playing the piano . . .

by mulberryshoots

~ photo by C., part of a Christmas diorama she made of me at my Steinway "B" grand piano named "Victor" rebuilt by G. 20 years ago ~

~ photo by C., part of a Christmas diorama she made of me at my Steinway “B” grand piano named “Victor” rebuilt by G. 20 years ago ~

As I’m writing this post, I’m listening to Paul Lewis, the British pianist, playing early Beethoven sonatas. Last night, as my Christmas gift to G., we went to hear Lewis play at Jordan Hall in Boston. I had managed to purchase the last two left-center balcony tickets for the recital.

There was a young (around 5) Chinese boy sitting behind me, his older sister (around 11) and his mother. The boy had the sniffles and kept blowing out of one nostril all the way through the concert. I ignored him because at least he didn’t talk while Lewis was playing. Another young boy around 8 years old sat beside G. These young children at this concert (at around $75 a ticket) reminded me of when my middle daughter, M., played the piano and we took her to hear Horowitz because we wanted her to have a chance to hear him play before he died some years later.

Paul Lewis played three Schubert sonatas for the program: the C minor, A major and B-flat major late sonatas that Schubert managed to write immediately before he died at the age of thirty-one. I’m familiar with these pieces and Lewis did everything and more than one might have hoped: wonderful, round tone, clarity, color with gorgeous pianissimo, a confident yet ego-less grasp of the music and just beautiful piano playing. People stood and called out “Bravo!” even before the intermission.

I thought I had heard a ringing of G# in the lower register during the A major sonata. The piano tuner came out, played the notes and adjusted a note in the upper register. Then distracted by someone on the auditorium floor, he left the instrument and didn’t touch it again. I thought that was a little odd. G. tunes and rebuilds pianos so he had some opinions of the piano too.

In any event, when Lewis came out to play the big B-flat sonata, I thought something was off from the way he had carried himself in the first half. Perhaps it’s because the piece itself has a shallower melody bed than the the other two sonatas, but I definitely had the uneasy feeling that Lewis was, well, uneasy too in the 2nd half of the program.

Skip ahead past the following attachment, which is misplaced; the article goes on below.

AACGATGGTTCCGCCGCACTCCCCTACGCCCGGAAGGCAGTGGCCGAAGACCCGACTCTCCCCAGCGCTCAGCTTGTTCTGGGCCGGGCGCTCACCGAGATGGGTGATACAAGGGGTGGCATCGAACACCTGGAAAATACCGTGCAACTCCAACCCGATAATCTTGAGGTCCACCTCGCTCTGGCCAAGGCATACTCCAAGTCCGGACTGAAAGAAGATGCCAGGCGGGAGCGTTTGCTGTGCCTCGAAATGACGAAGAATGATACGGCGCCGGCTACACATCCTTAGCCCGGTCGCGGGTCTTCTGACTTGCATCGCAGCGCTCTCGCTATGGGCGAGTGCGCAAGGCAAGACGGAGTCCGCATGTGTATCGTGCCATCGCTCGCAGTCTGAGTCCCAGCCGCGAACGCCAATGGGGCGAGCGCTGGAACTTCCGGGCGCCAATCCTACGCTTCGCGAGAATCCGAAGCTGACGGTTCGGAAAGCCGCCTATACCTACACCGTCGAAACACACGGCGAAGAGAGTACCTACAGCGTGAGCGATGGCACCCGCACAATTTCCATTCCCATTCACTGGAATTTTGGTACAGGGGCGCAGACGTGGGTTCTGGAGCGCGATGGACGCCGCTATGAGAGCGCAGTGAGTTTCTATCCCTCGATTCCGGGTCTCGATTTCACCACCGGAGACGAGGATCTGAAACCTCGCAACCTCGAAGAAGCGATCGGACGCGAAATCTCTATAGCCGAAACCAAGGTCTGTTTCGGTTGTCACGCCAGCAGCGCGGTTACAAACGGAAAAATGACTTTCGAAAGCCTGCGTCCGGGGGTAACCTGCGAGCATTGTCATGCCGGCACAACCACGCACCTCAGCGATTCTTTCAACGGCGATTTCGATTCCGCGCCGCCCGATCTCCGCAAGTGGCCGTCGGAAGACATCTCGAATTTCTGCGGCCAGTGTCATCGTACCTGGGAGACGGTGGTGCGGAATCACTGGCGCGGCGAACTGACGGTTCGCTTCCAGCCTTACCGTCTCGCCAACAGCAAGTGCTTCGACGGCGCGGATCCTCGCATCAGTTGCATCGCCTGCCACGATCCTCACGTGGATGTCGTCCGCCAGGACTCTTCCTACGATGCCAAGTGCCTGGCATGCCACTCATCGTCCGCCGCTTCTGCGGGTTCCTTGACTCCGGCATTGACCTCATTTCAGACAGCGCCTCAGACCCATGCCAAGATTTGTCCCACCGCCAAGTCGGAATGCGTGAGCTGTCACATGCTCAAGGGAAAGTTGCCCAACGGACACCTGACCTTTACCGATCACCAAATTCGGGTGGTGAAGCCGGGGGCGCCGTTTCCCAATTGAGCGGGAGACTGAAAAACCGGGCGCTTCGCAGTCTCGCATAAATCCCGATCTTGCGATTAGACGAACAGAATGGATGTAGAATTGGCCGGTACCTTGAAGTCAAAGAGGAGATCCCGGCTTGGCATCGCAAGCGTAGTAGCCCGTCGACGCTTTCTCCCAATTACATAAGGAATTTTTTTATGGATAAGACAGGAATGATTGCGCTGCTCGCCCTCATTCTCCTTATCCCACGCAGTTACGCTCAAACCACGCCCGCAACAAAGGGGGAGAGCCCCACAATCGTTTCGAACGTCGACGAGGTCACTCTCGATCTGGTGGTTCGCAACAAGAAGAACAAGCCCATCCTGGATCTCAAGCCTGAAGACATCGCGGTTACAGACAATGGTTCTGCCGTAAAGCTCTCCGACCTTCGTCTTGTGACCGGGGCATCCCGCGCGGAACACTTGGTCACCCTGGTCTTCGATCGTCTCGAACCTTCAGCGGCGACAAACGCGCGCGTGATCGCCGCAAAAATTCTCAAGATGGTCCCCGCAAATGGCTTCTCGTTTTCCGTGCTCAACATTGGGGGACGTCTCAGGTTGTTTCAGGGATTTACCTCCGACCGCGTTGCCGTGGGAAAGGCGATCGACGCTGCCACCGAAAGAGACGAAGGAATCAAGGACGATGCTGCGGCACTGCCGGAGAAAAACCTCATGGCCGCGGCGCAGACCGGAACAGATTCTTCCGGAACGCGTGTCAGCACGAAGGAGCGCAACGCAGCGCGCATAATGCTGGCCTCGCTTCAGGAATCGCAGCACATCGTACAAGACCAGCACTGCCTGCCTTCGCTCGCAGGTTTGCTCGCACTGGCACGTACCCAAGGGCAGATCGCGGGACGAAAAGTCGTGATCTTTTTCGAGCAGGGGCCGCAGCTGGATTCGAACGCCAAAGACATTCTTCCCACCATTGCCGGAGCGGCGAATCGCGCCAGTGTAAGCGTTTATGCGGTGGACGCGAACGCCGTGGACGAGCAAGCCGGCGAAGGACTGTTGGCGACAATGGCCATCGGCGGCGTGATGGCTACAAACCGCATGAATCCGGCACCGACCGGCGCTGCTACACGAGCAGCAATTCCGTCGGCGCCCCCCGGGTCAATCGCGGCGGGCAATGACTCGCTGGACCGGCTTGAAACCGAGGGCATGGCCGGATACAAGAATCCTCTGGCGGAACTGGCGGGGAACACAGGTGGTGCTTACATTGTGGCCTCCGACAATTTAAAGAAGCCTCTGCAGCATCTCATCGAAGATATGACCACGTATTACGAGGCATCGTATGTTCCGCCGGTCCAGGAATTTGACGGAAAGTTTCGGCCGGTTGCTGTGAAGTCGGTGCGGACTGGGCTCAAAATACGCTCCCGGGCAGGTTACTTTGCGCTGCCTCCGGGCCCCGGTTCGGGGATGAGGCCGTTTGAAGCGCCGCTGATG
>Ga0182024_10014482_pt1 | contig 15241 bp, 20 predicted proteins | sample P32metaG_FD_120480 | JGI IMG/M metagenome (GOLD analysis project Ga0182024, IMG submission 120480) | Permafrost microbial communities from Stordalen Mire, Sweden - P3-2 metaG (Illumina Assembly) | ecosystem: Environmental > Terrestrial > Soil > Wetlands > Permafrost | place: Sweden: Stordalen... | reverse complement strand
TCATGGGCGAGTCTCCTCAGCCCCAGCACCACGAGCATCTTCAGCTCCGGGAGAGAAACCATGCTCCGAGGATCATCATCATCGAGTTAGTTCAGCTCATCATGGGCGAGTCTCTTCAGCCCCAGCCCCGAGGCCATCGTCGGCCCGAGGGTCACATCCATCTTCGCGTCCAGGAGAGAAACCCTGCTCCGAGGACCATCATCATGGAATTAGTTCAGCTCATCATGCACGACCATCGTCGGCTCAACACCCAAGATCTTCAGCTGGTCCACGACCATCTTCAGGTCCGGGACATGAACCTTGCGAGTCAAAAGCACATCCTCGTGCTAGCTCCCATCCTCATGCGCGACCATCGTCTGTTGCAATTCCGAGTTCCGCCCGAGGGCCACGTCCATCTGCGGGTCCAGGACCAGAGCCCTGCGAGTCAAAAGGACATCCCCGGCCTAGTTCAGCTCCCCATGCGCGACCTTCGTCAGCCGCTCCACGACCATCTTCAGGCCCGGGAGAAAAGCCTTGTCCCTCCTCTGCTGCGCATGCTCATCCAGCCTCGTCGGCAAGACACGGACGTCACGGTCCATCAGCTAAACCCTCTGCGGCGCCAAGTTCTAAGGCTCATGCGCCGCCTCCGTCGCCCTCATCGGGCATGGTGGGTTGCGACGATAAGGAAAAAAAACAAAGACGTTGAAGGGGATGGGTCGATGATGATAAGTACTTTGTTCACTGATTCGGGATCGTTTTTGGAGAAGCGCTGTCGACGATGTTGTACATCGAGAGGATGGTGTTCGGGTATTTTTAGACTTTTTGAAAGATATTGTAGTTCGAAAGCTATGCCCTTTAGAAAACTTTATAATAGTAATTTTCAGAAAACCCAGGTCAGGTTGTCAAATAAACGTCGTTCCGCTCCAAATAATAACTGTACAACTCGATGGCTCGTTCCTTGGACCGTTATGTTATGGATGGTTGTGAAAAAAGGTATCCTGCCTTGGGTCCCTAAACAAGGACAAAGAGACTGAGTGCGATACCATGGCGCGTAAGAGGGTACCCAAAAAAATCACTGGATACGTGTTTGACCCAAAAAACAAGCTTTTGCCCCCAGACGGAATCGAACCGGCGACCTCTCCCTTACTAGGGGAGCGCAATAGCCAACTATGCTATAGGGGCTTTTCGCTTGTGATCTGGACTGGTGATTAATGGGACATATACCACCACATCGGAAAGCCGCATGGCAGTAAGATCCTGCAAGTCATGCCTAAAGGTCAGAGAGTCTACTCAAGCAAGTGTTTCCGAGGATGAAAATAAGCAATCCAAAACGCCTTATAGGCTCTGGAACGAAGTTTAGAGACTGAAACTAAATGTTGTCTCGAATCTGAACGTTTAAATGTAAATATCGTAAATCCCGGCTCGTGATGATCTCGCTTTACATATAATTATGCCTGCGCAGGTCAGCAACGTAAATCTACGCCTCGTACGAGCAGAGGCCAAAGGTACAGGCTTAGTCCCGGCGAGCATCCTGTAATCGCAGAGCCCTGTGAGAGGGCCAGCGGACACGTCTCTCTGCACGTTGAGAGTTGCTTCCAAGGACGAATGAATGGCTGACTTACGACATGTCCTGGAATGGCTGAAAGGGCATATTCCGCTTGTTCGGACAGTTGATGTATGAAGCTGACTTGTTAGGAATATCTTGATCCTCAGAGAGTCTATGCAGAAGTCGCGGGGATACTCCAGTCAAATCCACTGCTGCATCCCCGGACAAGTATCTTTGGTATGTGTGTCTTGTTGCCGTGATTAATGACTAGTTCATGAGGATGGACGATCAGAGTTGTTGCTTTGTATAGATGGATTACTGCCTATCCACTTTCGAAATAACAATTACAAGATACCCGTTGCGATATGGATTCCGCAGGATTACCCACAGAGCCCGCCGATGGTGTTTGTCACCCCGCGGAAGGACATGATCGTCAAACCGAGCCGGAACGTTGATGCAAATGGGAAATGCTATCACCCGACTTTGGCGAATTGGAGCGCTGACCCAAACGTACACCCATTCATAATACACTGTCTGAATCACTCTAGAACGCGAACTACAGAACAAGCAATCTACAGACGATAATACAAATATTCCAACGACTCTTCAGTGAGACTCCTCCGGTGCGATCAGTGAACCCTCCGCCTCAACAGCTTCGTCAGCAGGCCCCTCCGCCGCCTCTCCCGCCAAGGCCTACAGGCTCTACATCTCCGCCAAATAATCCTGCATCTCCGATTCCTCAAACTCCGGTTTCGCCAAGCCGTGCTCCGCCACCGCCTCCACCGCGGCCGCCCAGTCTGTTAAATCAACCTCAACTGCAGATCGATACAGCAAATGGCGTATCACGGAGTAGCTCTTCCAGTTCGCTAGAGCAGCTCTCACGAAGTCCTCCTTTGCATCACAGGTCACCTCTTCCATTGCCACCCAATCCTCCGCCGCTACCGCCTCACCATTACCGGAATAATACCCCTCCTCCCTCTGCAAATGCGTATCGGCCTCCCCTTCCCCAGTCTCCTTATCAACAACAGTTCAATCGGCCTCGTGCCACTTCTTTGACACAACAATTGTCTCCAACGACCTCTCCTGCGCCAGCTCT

Even though there was much applause, he demurred from playing any encores. I had hoped we would hear some of the shorter Schubert pieces, “Moments Musicaux” but he didn’t play anything else.

I have to confess that hearing him play on the Steinway Concert Grand in Jordan Hall made me feel, once again, how proud I am to be married to G. who has dedicated his life to pianos. I think he felt something too in his own way. DSC_0006_2

During the intermission, I chatted with two couples who sat nearby. I said I had read online that Lewis’s father had been a dock worker, his mother a housewife and there had been no vestiges of music in his heritage. One said they had never heard of Paul Lewis before and had come as part of their Celebrity Series tickets. The other said he and his wife listened to Lewis’s recordings of these Schubert sonatas before they went to bed for the last two years!

He asked me what I thought of the way Lewis played Schubert compared to Alfred Brendel (with whom Lewis had studied for a short time,) and I said I thought Lewis’s was better than Brendel’s. I also volunteered that I thought Lewis’s recording of Schubert’s Wanderer Fantasy was better than that of Sviatislav Richter, whose recording my daughter C. (the photographer) would listen to every night when she went to bed at the age of about eight. (What’s this thing about people listening to Schubert before going to bed?)

Anyhow, it turned out to be a most wonderful experience. It makes me think I’m getting ready to practice again: maybe the Schubert short pieces and definitely some of the early Beethoven sonatas. If you would like to listen to Paul Lewis, here is a link to the recording that got me hooked in the first place, especially the 6 Moments Musicaux: